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Stumped by a Stumpery?

Deborah Snow, Master Gardener

Have you thought about planting a Stumpery in your yard? A what? A Stumpery is basically a stylized shade garden. The garden uses stumps and logs as habitat for shade-loving plants; mainly, ferns, mosses and lichen. Colorful mushrooms may eventually grow and add color and character to the wood.

Stumped by a Stumpery?

When I tell people how excited I am about creating my own Stumpery, almost everyone asks, “What is that?!” As any gardener, I’m learning along the way. I tell them it’s basically a stylized shade garden. The garden uses stumps and logs as habitat for shade-loving plants; mainly, ferns, mosses and lichen. Colorful mushrooms may eventually grow and add color and character to the wood.


So, how did this garden style get started? It came from a Victorian tradition of growing ferns among tree stumps. One of the first documented Stumperies was at Biddulph Grange in England. It was designed in 1856 by Edward William Cook, an artist and garden designer. Estate owner, James Bateman, was a wealthy horticulturalist who exemplified the Victorian passion for collecting plants from around the world. They created the Stumpery by stacking tree stumps into 10 foot high walls and filling the crevices with ferns and other plants. Due to the popularity of ferns during the Victorian era, the Stumpery was adopted as the garden space to display their collection.


The Stumpery was emulated throughout England. One of the most famous Stumperies was created by Prince Charles of Wales, now King Charles, and is still a featured part of the gardens at Highgrove, his home in Gloucestershire. I did see a Stumpery in England but you don’t need to go that far. We recently toured a Stumpery at the Missouri Botanical Garden in St. Louis. I highly recommend a visit there if you’ve never been.


What inspiration does a Victorian tradition from England have for American gardeners? A Stumpery is a workable concept for a modern garden. There is beauty in the architecture it provides. Its unique design lends itself to beneficial growing environments for shade-loving plants. Ferns are an obvious choice but any woodland plant could be included. It’s always evolving and that’s exciting to me! As the stumps and logs gradually decompose, the peeling bark provides habitat for insects that will feed the birds and frogs or pollinate the plants in the garden. Then come the mushrooms! I can’t wait for that.


Next, I’ll talk about how to create your own Stumpery. It can be large or small. It can consist of several unearthed trees showing the roots or simply make use of logs or driftwood. You will use the arrangement of logs and stumps as an organizing feature. The wood will be equally important as the plants. Shade or part shade will work best and, if possible, plant on a slope for the best viewing. Along the edge of some woods would be perfect.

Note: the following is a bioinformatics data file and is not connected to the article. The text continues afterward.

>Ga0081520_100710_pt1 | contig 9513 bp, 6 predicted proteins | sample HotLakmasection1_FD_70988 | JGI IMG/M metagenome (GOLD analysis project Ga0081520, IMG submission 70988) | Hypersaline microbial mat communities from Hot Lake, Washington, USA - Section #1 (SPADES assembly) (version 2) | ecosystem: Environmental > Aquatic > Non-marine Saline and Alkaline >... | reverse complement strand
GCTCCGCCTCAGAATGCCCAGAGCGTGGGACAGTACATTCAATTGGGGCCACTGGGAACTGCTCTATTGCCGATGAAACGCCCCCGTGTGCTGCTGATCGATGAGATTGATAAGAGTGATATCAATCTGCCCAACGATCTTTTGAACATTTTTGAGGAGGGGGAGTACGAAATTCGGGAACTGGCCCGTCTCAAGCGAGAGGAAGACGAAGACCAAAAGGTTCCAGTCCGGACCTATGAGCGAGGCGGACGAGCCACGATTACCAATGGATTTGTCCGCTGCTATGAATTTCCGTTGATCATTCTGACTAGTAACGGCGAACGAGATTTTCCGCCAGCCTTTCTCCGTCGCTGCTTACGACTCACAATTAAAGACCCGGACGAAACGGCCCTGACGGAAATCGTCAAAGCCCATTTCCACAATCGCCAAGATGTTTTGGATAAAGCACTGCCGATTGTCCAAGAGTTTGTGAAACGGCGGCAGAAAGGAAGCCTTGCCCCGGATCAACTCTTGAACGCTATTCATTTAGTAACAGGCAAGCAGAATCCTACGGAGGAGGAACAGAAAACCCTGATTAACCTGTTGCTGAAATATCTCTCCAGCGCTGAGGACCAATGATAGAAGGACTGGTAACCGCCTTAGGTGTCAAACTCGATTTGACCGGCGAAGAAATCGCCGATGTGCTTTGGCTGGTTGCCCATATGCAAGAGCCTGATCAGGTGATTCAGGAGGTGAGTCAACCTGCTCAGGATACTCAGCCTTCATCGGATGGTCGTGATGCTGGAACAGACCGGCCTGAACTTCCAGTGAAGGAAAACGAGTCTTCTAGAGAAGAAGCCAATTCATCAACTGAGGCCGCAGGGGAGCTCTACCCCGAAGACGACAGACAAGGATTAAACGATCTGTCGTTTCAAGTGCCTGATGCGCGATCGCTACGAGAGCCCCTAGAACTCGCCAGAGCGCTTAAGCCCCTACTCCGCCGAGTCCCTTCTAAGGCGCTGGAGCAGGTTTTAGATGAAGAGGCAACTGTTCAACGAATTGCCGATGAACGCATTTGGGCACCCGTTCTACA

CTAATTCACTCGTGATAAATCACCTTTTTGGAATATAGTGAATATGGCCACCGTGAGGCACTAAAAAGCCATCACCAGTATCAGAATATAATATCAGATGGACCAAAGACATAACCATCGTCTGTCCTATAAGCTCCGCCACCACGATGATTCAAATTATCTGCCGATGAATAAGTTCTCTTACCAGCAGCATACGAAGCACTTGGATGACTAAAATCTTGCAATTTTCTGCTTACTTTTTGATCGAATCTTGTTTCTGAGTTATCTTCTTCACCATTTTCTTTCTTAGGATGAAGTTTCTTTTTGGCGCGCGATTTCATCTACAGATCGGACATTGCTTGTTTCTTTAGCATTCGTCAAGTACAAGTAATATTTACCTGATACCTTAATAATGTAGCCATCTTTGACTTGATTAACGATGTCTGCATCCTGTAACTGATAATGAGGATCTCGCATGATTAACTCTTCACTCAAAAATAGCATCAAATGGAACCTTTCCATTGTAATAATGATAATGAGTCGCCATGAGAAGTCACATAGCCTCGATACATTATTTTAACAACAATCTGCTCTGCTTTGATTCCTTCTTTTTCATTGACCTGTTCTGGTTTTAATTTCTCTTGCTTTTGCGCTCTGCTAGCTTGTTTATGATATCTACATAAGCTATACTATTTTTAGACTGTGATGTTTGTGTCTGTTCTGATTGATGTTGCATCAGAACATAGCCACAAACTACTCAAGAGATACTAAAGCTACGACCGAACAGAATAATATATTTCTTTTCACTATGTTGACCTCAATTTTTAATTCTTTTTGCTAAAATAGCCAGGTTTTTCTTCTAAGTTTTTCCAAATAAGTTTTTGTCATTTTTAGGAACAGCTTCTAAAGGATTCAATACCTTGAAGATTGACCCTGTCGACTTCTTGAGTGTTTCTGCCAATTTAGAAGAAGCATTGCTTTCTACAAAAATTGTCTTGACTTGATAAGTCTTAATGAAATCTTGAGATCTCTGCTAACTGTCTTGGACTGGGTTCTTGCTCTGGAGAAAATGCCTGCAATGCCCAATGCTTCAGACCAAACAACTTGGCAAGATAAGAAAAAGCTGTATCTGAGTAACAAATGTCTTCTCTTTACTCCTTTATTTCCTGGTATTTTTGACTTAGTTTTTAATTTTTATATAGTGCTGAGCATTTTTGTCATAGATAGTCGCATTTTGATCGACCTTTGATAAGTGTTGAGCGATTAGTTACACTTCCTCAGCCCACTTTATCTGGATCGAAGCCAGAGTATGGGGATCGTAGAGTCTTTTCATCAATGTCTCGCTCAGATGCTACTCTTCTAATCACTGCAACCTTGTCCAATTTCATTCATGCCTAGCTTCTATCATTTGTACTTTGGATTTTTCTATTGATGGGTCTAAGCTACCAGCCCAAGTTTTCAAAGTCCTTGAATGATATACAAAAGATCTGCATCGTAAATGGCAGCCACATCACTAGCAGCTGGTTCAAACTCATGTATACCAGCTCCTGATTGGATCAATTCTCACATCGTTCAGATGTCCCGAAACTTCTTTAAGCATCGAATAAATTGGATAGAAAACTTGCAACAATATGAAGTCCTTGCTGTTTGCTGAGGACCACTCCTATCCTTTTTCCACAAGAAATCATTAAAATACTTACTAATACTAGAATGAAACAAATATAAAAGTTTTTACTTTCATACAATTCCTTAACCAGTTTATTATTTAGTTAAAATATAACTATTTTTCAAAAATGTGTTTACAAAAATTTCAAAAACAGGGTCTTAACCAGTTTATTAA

My Stumpery is still very young. I put it together in the fall of 2021 and have added more wood and plants this last season. I’m sure it will get bigger as I learn more and find interesting pieces of wood. I’m always on the hunt. Friends have even contributed stumps.


I will share the steps I used to get started. First, I chose and cleared the site. Next, I gathered some wood. I laid cardboard as the base to smother any weeds. I used logs as an outline and piled a mix of garden soil and compost inside. I created a mound since I didn’t have a slope. I partially buried some interesting stumps in and around the mound and covered it with wood chips for mulch.

 Now I was ready to plant. I’m such a plant collector and all that summer, before I started to build, I collected mostly ferns. I looked for varieties I didn’t already have wherever I went. Any time I saw something differed or unique I bought it. Also, I transplanted some ferns from my other gardens. So now I had a nice selection of plants to tuck in and around the wood. I planted ostrich ferns as a backdrop and started some mosses inside some hollowed out pieces of wood. I have continued putting in plants and stumps all this next season. And of course, me being me, I had to put a fairy garden piece in as well! I’m sure that will grow in the future. The garden looks mostly brown still but should be showing more green in the spring – I hope.


I have struggled to keep it wet enough to get the mosses going. They don’t like this hot dry weather pattern we are stuck in. I’m hoping for a rainy spring and I’ll place more mosses. I’m researching best practices for moss and hope to do better next year.


So, now you know what I know and I hope you are inspired to get out and build one of your own or at least find a stumpery to visit. There are lots of beautiful photos online to give you a better sense of what a mature Stumpery will look like. Good luck and happy gardening.

Photo credits: Deborah Snow (all)

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